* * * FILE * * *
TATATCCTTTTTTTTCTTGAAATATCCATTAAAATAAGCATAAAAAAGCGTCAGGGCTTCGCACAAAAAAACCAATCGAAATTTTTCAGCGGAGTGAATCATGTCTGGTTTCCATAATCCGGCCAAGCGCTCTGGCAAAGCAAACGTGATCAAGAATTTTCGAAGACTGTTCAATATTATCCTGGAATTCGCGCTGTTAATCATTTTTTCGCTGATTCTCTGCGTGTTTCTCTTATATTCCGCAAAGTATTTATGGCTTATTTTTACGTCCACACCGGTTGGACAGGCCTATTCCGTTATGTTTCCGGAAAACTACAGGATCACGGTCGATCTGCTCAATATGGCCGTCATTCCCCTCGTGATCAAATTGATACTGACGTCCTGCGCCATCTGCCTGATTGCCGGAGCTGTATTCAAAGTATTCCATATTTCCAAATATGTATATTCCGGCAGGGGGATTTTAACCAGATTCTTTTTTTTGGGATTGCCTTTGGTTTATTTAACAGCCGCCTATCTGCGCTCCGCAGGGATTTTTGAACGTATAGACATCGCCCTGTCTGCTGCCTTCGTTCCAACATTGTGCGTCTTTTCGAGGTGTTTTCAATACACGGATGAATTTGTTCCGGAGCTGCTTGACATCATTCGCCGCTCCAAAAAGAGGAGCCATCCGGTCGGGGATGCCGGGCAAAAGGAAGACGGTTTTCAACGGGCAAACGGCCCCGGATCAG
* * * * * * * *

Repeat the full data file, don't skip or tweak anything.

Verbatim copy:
TATATCCTTTTTTTTCTTGAAATATCCATTAAAATAAGCATAAAAAAGCGTCAGGGCTTCGCACAAAAAAACCAATCGAAATTTTTCAGCGGAGTGAATCATGTCTGGTTTCCATAATCCGGCCAAGCGCTCTGGCAAAGCAAACGTGATCAAGAATTTTCGAAGACTGTTCAATATTATCCTGGAATTCGCGCTGTTAATCATTTTTTCGCTGATTCTCTGCGTGTTTCTCTTATATTCCGCAAAGTATTTATGGCTTATTTTTACGTCCACACCGGTTGGACAGGCCTATTCCGTTATGTTTCCGGAAAACTACAGGATCACGGTCGATCTGCTCAATATGGCCGTCATTCCCCTCGTGATCAAATTGATACTGACGTCCTGCGCCATCTGCCTGATTGCCGGAGCTGTATTCAAAGTATTCCATATTTCCAAATATGTATATTCCGGCAGGGGGATTTTAACCAGATTCTTTTTTTTGGGATTGCCTTTGGTTTATTTAACAGCCGCCTATCTGCGCTCCGCAGGGATTTTTGAACGTATAGACATCGCCCTGTCTGCTGCCTTCGTTCCAACATTGTGCGTCTTTTCGAGGTGTTTTCAATACACGGATGAATTTGTTCCGGAGCTGCTTGACATCATTCGCCGCTCCAAAAAGAGGAGCCATCCGGTCGGGGATGCCGGGCAAAAGGAAGACGGTTTTCAACGGGCAAACGGCCCCGGATCAG